The Myers court held that the trial court erroneously granted summary adjudication on the punitive damages claim to Trendwest because there was evidence that upper management knew the supervisor was a “loose cannon” and that he “lacked judgment, intelligence, maturity and management skills.” Even though there was no evidence that management had knowledge that Myers’ supervisor ever engaged in any harassing behavior, the mere evidence of his general unfitness for the job was enough to take the punitive damages claim to trial.


Importantly, the Myers court again refused to consider Trendwest’s remedial measures in evaluating whether the company could be liable for punitive damages. In Kolstad v. American Dental Assoc., 527 U.S. 526 (1999), the U.S. Supreme Court held that under Title VII of the Civil Rights Act of 1964, the federal equivalent of California’s FEHA, an employer has an affirmative defense against a punitive damages claim based on actions by its managers when the employer has made good-faith efforts to comply with the federal anti-discrimination statutes, such as prompt and fair investigations of harassment or discrimination complaints.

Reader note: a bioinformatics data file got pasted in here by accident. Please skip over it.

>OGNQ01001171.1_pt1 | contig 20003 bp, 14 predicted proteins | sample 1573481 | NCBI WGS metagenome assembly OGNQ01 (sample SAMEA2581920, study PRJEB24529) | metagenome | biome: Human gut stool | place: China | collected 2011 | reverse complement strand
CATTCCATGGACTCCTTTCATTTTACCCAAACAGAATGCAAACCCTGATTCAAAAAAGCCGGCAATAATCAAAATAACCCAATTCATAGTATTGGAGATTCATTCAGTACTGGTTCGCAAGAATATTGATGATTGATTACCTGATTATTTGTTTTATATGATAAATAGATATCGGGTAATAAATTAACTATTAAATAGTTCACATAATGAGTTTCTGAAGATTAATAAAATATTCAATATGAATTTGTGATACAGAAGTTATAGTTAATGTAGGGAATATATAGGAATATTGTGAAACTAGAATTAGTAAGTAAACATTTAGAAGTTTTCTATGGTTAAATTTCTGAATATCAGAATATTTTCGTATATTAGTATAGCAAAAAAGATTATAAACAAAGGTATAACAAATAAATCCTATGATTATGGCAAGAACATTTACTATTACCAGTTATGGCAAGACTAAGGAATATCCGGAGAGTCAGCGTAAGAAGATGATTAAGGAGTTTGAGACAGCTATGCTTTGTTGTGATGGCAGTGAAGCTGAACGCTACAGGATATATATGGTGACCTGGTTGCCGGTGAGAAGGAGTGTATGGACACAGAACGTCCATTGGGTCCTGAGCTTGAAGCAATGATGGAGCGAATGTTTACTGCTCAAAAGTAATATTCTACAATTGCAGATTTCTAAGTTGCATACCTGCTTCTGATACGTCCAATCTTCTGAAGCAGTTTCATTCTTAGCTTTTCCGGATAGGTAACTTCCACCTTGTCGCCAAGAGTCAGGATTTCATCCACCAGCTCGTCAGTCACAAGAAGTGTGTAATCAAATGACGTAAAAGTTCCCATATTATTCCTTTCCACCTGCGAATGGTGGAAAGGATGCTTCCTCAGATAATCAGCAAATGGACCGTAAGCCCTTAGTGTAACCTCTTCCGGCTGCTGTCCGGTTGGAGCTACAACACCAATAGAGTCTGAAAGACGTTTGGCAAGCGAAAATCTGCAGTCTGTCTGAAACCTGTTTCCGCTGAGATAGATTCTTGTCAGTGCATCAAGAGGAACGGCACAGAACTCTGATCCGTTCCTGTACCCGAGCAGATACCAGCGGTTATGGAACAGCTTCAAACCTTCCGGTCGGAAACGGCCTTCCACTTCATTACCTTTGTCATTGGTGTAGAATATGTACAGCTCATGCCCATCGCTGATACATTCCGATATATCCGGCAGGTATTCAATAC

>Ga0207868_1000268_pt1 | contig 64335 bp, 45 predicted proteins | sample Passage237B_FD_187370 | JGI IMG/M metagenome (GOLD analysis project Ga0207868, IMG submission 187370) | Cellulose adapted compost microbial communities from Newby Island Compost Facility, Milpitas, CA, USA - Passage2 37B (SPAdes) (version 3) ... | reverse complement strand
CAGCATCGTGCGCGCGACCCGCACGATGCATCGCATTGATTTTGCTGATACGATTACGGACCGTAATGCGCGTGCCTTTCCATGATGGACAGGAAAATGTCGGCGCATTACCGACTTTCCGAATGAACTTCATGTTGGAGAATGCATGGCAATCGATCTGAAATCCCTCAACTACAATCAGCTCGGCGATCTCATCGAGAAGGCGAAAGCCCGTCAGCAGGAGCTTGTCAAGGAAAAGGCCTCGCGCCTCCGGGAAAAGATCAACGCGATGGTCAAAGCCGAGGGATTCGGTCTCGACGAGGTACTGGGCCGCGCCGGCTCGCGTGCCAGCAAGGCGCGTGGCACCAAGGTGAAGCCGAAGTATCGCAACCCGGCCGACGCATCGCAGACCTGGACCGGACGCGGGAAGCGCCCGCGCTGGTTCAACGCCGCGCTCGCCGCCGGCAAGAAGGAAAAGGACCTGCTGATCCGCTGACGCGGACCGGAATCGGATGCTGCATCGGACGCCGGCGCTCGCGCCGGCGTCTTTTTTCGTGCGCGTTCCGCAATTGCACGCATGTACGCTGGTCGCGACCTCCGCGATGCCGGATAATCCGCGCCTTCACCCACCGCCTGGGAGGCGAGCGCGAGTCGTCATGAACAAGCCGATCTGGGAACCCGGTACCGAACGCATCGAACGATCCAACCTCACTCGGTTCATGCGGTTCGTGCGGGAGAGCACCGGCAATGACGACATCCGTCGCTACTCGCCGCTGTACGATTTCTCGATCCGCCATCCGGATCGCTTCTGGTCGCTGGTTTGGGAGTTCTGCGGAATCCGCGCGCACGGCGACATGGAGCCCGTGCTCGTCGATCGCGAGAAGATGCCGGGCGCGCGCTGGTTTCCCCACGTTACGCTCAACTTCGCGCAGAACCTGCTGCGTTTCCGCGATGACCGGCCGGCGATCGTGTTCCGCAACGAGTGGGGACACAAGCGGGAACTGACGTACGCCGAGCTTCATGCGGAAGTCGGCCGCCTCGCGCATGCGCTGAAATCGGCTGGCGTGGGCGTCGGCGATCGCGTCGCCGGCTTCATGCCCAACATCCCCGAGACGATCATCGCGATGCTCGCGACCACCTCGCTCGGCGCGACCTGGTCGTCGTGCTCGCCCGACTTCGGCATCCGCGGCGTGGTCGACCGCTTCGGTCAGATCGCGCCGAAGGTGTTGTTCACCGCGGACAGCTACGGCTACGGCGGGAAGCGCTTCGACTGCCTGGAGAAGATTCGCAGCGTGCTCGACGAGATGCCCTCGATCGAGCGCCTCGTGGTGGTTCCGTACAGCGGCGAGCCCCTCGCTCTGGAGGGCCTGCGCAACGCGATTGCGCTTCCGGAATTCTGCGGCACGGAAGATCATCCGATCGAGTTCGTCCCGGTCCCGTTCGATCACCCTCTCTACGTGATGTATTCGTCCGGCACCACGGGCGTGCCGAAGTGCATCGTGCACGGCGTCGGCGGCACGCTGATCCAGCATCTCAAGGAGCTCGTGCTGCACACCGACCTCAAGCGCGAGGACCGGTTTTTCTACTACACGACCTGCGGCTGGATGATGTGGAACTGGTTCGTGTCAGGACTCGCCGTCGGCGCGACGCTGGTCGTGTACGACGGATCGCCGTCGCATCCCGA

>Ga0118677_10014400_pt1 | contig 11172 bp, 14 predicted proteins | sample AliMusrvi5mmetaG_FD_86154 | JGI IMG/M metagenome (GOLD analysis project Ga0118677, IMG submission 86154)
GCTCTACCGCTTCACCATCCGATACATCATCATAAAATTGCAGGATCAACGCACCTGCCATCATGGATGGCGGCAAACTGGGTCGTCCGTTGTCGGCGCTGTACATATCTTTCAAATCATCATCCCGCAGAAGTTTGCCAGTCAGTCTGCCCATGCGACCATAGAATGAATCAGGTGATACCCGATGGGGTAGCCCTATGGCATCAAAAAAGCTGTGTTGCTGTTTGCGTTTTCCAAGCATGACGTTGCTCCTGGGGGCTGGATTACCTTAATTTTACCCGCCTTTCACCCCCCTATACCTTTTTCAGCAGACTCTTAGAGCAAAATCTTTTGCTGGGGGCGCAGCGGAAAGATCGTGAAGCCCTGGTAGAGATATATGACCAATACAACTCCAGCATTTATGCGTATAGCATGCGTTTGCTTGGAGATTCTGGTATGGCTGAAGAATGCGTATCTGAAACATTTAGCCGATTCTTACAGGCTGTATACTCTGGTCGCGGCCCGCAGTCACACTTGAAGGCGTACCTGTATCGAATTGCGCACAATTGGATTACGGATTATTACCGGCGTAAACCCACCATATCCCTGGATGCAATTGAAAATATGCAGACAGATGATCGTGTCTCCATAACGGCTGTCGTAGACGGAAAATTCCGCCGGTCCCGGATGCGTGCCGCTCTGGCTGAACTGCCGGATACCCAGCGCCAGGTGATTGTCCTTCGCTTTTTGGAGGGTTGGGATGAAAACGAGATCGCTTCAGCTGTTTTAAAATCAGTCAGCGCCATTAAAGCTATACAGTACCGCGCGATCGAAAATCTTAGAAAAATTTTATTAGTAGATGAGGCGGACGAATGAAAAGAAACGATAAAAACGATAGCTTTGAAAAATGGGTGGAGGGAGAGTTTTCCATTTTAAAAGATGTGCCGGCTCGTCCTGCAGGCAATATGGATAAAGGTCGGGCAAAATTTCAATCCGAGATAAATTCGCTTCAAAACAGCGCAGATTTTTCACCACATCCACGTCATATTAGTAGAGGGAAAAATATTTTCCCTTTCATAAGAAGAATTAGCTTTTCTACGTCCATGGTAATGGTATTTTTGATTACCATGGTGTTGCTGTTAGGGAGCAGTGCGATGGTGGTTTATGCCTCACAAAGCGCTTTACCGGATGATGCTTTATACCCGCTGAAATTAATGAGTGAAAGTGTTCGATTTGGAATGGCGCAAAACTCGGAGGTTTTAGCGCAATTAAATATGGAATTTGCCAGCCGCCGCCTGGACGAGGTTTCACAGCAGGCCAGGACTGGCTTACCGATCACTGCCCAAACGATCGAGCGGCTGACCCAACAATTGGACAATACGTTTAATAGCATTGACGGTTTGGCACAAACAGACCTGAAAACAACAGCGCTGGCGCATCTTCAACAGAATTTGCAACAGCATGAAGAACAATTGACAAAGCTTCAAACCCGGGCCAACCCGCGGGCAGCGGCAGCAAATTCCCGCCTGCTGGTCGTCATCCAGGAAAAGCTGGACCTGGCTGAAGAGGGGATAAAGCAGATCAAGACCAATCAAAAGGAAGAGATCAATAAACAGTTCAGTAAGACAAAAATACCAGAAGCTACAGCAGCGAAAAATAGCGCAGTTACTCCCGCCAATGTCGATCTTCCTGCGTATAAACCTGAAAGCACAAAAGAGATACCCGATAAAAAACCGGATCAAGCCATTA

In a subsequent decision, the California Supreme Court noted that future California decisions would need to consider whether the affirmative defense established in Kolstad would apply to claims for punitive damages sought for FEHA claims. White v. Ultramar Inc., 21 Cal.4th 563 (1999).  To date, no California decision, including Myers, has taken up the California Supreme Court's directive.


The Myers court’s failure to consider the existence of Trendwest’s anti-harassment policy in denying summary adjudication of the punitive damages claim is a blow to employers who have devoted significant resources to implementing effective anti-harassment policies.


With an award of millions of dollars in punitive damages potentially at stake in a FEHA lawsuit, the Myers decision highlights the importance for California employers of making sure they promote and retain only supervisors who are professional, knowledgeable and capable in a managerial role. Otherwise, knowingly employing a supervisor who has a track record of bad judgment and poor managerial skills will leave an employer vulnerable to punitive damages liability.